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When trying to predict the Spurs’ next draft pick, look West

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Guessing who PATFO will select is never easy, but recent history gives us a decent starting place.

NBA: Cleveland Cavaliers at San Antonio Spurs Soobum Im-USA TODAY Sports

Early May isn’t typically the time for Spurs fans to be eyeing draft boards, but that’s where many may find themselves right now, pondering what young piece could be a part of that next great squad. There are a lot of directions to potentially go — the team has a handful of free-agent and retirement decisions still pending, they could probably use another big, they struggled shooting the ball, and then there’s the whole Kawhi thing — but here’s one half-baked theory from where that nameless person may come from.

The Spurs own the 18th pick in this year’s draft, which is technically the highest they’ll have selected since 1997 if you don’t count acquiring the rights to Kawhi Leonard (15) on draft night. For the sake of this article, though, we will be counting the Leonard pick — both because it required all the homework and risk-taking of any other selection and (more importantly) because it leads into the point I want to make.

Since the Kawhi draft in 2011, the Spurs have used five more first-round picks. Two went to overseas prospects (Nikola Milutinov and Livio Jean-Charles) and the other three were domestic: Kyle Anderson, Dejounte Murray, and Derrick White.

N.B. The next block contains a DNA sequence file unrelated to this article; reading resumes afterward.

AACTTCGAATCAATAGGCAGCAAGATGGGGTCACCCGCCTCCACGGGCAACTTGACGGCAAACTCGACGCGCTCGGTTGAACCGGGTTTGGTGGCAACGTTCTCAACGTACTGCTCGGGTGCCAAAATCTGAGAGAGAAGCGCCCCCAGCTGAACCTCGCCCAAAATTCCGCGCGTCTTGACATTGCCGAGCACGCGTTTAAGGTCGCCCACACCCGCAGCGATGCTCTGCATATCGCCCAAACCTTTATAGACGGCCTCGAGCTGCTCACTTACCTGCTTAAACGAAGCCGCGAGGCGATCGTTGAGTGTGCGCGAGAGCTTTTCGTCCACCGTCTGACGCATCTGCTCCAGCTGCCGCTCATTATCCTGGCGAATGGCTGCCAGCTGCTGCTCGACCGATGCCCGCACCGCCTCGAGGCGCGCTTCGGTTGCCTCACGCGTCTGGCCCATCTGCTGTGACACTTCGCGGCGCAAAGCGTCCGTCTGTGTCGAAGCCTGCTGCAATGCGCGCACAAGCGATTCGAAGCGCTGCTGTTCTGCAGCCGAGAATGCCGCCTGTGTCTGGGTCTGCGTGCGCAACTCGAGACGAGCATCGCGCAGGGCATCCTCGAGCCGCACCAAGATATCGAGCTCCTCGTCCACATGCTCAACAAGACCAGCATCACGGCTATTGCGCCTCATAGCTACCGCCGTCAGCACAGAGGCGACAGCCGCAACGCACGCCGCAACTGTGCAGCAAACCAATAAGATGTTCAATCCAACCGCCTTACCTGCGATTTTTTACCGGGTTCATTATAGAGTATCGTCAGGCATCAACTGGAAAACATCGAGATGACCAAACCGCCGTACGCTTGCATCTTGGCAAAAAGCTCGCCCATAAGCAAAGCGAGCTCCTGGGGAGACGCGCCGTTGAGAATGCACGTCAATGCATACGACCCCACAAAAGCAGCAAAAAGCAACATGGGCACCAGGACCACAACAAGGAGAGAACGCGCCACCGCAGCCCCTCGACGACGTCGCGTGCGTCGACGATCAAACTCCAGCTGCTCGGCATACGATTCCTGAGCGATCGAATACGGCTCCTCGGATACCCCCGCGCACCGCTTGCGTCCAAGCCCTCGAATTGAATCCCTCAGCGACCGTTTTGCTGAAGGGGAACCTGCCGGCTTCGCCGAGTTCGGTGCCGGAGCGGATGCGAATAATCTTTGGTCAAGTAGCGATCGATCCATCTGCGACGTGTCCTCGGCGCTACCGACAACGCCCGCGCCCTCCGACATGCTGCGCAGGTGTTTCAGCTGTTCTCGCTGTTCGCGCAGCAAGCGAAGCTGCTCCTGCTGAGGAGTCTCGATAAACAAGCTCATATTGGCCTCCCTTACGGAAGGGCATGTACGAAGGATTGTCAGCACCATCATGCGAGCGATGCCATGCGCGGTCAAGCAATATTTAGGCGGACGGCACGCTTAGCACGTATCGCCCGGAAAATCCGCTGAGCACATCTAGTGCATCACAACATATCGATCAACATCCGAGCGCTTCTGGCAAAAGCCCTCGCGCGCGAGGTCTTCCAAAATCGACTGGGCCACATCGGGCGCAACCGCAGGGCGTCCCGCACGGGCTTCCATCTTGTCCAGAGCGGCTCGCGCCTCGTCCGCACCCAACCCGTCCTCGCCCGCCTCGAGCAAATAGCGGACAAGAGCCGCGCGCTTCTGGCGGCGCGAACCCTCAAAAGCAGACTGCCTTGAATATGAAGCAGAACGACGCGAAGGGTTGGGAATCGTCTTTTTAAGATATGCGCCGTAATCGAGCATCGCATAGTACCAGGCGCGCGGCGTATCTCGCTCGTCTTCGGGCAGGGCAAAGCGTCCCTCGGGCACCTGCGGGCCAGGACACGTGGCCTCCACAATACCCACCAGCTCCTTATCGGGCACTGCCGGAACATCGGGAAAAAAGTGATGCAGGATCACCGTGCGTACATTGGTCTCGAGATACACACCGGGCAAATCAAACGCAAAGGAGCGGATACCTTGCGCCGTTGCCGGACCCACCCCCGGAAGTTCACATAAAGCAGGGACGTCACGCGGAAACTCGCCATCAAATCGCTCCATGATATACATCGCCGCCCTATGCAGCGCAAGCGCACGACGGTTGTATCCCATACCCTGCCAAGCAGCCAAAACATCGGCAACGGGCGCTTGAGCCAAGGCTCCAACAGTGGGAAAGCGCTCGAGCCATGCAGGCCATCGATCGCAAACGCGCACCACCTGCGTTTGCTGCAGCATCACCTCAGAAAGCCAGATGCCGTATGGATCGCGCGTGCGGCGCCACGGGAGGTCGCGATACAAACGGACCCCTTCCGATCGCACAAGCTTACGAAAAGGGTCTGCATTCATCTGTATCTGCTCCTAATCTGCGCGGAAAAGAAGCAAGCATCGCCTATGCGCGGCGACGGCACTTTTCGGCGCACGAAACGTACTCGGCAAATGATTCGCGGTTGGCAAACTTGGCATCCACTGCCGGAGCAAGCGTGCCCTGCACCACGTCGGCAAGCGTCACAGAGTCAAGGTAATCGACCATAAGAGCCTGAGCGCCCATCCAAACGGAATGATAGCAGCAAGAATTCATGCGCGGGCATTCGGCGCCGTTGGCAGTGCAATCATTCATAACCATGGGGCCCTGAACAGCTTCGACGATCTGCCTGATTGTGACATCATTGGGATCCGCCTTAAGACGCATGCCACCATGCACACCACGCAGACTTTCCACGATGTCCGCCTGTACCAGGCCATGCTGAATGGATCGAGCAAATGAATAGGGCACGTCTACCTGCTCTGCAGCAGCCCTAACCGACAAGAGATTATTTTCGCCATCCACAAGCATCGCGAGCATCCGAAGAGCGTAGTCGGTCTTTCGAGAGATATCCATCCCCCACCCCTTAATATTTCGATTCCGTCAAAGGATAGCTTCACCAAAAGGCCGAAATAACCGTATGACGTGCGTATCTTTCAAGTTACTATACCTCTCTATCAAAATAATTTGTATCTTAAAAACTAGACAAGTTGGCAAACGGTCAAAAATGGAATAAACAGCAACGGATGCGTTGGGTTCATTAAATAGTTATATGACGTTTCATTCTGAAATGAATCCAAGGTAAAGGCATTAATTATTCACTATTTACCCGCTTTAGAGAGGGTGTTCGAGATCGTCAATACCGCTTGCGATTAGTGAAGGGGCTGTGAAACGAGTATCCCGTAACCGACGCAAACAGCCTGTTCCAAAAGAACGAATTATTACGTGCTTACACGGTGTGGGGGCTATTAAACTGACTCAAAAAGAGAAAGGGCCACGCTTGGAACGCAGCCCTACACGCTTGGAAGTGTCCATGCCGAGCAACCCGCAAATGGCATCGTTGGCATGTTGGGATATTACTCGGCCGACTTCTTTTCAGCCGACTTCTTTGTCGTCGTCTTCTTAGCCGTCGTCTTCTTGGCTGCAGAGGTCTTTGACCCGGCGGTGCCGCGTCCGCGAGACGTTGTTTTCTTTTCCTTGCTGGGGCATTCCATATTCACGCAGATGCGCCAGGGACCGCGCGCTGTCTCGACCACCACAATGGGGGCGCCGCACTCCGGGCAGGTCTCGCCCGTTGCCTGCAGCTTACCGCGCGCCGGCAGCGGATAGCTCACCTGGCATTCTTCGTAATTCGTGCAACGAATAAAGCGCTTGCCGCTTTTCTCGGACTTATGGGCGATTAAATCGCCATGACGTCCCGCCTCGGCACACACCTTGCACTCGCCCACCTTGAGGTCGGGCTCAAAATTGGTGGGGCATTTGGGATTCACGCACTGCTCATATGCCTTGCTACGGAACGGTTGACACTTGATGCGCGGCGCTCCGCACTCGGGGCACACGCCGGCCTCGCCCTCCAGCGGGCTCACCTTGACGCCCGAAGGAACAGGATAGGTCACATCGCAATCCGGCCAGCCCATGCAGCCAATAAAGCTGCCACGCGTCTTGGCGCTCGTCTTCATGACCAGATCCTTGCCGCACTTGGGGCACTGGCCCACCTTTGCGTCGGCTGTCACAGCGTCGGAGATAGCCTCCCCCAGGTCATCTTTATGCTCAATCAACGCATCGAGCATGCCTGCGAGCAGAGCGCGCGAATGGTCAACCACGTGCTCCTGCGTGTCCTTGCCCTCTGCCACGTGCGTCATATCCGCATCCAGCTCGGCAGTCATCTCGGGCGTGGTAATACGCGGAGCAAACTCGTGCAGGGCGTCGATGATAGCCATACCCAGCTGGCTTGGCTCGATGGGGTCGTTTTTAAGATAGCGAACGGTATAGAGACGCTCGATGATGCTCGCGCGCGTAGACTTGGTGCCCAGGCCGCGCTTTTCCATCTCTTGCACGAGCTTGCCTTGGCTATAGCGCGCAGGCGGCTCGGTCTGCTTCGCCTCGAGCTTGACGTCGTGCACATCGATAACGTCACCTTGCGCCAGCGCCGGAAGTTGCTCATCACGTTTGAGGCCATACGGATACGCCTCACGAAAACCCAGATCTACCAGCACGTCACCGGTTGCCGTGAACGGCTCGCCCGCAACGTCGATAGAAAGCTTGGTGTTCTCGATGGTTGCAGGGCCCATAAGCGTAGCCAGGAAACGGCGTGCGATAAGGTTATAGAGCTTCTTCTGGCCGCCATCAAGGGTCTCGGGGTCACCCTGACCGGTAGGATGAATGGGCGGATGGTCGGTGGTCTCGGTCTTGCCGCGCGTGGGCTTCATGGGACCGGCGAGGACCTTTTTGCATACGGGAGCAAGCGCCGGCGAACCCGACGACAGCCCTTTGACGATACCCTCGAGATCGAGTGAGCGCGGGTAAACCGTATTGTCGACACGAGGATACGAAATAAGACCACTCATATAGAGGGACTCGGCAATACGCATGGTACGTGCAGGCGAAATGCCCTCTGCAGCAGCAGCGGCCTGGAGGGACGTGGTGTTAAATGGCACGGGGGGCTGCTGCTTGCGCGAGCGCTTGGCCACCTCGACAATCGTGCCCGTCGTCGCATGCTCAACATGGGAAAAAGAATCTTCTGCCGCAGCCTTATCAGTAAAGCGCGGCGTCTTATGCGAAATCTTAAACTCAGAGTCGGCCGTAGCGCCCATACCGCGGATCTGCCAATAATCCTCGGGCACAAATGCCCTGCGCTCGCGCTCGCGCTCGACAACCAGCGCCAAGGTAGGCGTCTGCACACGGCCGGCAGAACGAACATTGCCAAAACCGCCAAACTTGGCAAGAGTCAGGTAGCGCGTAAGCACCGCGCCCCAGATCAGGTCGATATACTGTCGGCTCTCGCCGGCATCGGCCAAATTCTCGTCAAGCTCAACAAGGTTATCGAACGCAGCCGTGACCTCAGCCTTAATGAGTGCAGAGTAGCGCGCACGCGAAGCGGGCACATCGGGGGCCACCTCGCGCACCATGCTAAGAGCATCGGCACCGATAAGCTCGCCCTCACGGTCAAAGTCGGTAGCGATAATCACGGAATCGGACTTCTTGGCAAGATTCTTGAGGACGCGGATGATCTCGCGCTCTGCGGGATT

The former group is symbolic of how we’ve typically thought of the Spurs as talent hunters, scouring the globe for the next Tony Parker or Manu Ginobili. It worked into our wider idea of the PATFO hive brain always exploiting the market’s inefficiencies, as the league played catchup in valuing and evaluating international talent. But Milutinov may never come over from Europe, and Jean-Charles disappointed in his dress rehearsal two seasons ago, his guaranteed salary coming off the books this summer.

More importantly, the league has changed. While there’s no reason to think the Spurs can’t pull it off again (Davis Bertans worked out OK), teams are smarter, and there’s more coverage of talented overseas teens than ever before. As a result, it’s worth wondering if the Spurs’ approach has changed. Which brings us to the latter group.

One possibility, based on recent history: PATFO is paying more attention to the homegrown kids who are playing while most of the East Coast, including a swath of national media that highlight college talent, is sleeping.

To recap: Leonard was at San Diego State, Kyle Anderson at UCLA, Dejounte Murray at Washington. Playing his last season at Colorado, Derrick White wasn’t technically on the west coast, but his school was in the PAC-12, which still had him on the radar of west-coast scouts. The Spurs may have also had Utah’s Kyle Kuzma queued up, had the Lakers not taken him at 27 (Utah is also in the PAC-12).

These could be coincidences. One draft expert I spoke to said that most teams have regional scouts in most areas, and it would take a special brand of Spurs Exceptionalism to assume they’ve got a better read on a chunk of the country than 29 other teams. And even if we entertain this West Coast Corollary Theory, there’s enough randomness at play on draft night to make predicting a pick in the late teens any more than a crapshoot.

Still, it might give us a starting point for the players the front office could be evaluating right now. If they end up going with a Troy Brown (Oregon) or Chandler Hutchison (Boise State), we may have a better idea of how the front office has looked to evolve and stay a half-step ahead of the league.